BY SAM WARDLE — A recent brief filed with the Florida Supreme Court raises an interesting question. Does the Obama Administration’s new “deferred action” policy for undocumented immigrants affect those immigrants’ ability to practice law?
Jose Godinez-Samperio argues that it does. Godinez-Samperio is an undocumented immigrant who was brought by his parents to the United States as a child, and has since graduated from FSU Law and passed the Florida Bar Exam. Godinez-Samperio’s application for a law license is currently under consideration by the Florida Supreme Court.
It’s worth pointing out that the only issue realistically under consideration by the Court is whether an undocumented immigrant can legally obtain a law license in Florida. It would be absurd to argue that Godinez-Samperio lacks the requisite character or competence to practice law. He is an Eagle Scout and former high school valedictorian who graduated from New College and FSU Law without the benefit of student loans or part-time jobs, and then went on to pass the Bar. Most of us, if faced with similar impediments, never would have even gotten through high school, much less law school.
Unfortunately, I’m not sure Godinez-Samperio has a colorable argument as to why the “deferred action” policy would affect his attempt to become Bar-licensed. “Deferred action” is an executive policy guaranteeing certain classes of undocumented immigrants that they will not be deported. The Homeland Security memo announcing the policy specifically stated that it confers no legal right or status.
Moreover, the Personal Responsibility and Work Opportunity Reconciliation Act, a federal law passed in 1996, specifically forbids state and local governments from giving professional licenses to immigrants who are not “qualified.” Undocumented immigrants under the statute are almost never “qualified,” and the executive branch of the federal government has no power to unilaterally amend a statute. The Obama Administration has tacitly recognized this–the DOJ recently filed an amicus brief in the California Supreme Court arguing that an undocumented immigrant there could not, under federal law, be licensed to practice.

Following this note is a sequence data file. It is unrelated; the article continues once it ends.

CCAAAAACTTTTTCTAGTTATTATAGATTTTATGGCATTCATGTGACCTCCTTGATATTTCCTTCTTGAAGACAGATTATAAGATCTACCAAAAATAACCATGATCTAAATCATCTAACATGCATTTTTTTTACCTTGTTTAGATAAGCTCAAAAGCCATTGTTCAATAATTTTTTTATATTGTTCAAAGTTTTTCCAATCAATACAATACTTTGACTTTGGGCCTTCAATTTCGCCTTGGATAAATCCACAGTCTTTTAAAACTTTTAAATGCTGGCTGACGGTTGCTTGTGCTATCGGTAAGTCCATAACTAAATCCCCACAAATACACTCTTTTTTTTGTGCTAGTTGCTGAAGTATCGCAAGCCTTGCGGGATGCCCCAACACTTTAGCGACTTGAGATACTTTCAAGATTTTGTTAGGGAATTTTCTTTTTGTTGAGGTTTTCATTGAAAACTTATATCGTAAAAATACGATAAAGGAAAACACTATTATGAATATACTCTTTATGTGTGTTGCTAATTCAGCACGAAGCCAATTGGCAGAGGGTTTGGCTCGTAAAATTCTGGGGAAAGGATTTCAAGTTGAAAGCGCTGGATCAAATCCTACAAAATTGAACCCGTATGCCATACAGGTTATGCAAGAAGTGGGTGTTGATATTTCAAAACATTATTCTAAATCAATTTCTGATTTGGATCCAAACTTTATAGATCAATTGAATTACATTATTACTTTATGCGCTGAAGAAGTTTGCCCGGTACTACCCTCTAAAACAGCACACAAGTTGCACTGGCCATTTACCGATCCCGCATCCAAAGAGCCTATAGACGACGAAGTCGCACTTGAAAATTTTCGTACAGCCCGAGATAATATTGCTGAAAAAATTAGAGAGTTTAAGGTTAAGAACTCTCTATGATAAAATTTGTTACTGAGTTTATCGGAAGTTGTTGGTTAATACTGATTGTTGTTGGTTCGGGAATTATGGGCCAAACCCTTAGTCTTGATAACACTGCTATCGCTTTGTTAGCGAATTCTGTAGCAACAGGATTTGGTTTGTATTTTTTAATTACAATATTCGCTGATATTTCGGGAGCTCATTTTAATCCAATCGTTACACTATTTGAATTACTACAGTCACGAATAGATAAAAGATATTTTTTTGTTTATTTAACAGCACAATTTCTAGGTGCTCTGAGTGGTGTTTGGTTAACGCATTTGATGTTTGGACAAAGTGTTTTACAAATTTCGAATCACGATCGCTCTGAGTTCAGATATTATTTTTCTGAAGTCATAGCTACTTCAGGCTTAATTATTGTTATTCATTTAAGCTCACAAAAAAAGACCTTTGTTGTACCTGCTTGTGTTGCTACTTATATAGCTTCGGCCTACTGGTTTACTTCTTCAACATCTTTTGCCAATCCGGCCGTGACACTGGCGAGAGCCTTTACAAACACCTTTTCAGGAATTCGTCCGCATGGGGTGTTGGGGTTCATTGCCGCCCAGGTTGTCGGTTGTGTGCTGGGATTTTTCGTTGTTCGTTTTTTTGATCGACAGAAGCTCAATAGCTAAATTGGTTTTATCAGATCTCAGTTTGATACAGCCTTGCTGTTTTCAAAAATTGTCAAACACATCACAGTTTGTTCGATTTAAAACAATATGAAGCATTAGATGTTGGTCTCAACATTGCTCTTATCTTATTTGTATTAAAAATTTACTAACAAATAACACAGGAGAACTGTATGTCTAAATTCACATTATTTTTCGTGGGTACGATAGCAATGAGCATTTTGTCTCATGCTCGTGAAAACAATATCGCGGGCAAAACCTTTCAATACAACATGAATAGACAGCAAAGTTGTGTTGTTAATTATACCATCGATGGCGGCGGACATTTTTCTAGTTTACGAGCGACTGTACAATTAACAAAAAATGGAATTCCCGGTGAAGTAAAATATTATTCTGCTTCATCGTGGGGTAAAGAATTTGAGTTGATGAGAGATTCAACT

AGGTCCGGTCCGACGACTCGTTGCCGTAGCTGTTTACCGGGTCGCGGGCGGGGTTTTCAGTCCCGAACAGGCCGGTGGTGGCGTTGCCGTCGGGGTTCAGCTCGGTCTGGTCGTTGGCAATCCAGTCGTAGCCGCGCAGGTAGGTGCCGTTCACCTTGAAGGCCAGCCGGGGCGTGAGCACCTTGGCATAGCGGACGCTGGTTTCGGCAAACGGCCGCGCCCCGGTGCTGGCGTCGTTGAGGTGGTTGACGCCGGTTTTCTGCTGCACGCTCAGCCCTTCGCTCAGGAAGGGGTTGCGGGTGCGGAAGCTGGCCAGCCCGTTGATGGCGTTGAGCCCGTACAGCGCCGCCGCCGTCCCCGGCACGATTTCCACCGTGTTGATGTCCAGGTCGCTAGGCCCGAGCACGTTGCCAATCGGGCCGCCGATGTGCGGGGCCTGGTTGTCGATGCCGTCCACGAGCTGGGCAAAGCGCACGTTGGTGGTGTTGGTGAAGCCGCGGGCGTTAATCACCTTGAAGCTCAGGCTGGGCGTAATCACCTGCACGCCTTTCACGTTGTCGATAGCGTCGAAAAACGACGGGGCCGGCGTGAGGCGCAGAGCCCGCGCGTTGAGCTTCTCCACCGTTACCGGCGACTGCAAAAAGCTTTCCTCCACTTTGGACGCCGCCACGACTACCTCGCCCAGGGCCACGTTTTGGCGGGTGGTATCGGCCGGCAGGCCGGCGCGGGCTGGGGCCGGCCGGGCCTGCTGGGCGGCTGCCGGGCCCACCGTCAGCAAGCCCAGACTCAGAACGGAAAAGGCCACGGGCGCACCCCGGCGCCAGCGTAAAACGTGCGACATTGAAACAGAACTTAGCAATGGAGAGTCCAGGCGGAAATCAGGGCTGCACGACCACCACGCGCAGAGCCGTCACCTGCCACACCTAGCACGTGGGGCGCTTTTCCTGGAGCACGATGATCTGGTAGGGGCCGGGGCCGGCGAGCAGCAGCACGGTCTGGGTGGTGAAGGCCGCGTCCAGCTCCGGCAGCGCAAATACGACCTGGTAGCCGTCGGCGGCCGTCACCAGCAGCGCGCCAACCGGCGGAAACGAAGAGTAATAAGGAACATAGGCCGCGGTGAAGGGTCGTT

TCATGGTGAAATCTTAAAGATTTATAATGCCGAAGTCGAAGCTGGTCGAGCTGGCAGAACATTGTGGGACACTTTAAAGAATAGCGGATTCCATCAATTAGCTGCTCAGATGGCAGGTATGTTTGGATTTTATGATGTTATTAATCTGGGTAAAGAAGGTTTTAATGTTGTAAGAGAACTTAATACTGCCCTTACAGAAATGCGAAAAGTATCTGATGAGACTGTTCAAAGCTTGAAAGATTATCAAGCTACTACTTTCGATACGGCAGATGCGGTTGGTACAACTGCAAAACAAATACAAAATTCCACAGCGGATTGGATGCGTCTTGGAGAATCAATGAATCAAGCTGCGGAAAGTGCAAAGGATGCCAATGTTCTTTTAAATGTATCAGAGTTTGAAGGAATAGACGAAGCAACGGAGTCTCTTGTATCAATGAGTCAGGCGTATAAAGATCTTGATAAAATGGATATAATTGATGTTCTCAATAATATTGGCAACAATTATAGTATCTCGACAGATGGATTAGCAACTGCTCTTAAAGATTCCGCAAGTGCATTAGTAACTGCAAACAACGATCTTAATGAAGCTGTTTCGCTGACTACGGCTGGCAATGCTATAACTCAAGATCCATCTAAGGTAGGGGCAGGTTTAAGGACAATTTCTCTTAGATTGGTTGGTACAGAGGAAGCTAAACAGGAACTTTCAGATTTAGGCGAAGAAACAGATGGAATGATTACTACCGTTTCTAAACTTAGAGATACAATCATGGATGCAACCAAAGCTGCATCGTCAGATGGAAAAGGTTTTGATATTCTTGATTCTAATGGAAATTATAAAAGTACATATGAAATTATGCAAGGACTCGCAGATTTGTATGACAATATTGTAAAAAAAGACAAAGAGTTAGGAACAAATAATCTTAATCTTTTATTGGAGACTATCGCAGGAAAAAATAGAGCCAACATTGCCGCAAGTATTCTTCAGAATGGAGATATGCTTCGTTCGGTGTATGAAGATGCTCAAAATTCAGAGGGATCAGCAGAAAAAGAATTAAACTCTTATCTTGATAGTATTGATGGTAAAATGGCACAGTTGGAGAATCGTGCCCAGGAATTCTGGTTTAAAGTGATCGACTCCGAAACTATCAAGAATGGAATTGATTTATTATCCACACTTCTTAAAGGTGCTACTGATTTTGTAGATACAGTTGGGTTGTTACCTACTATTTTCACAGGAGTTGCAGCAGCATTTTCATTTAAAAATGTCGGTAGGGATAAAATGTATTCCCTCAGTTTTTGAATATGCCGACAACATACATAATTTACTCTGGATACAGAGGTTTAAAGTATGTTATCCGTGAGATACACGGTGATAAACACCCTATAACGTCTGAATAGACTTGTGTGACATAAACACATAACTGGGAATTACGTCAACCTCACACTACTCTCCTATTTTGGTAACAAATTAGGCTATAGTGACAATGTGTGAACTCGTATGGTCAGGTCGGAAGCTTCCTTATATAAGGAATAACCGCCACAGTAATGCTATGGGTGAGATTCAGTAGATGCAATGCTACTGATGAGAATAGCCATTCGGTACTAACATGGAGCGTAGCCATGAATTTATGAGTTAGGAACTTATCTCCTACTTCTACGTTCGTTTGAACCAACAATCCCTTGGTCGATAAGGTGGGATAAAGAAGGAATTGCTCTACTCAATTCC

However, the PRWORA, 8 U.S.C. § 1621, does allow that state governments can affirmatively provide undocumented immigrants with professional licenses via the enactment of a law. Various academics and immigration rights advocates are arguing in California that this statutory definition of a “law” is the same as that posited by the United States Supreme Court in Erie v. Tompkins, that is, state “law” can include legislative acts as well as decisions of the state appellate courts. Under this interpretation of the PRWORA, the Florida Supreme Court could, conceivably, simply amend the PRWORA as it applies to undocumented immigrants in Florida, and allow otherwise deserving immigrants to obtain professional licenses.
I’m not sure this is going to fly, either. The PRWORA is not entirely clear, but its use of the terms “enactment” and “affirmative” indicates to me that Congress meant that only state legislatures–and not state courts–could alter its prohibitions on benefits to undocumented immigrants. According to Black’s Law Dictionary, “enactment” indicates a “legislative bill.” The definition doesn’t say anything about judicial opinions.
Most of the blogosphere commentary regarding Godinez-Samperio and his California/ New York counterparts has focused on fairness–these students have worked hard and demonstrated the kind of ingenuity and character that the legal profession desperately needs. But the law says what it says. Unfortunately, these applicants’ best chance may be legislative. The DREAM Act, which has been collecting congressional dust for nearly a decade, would certainly solve this problem in a way that “deferred action,” an executive policy, cannot.
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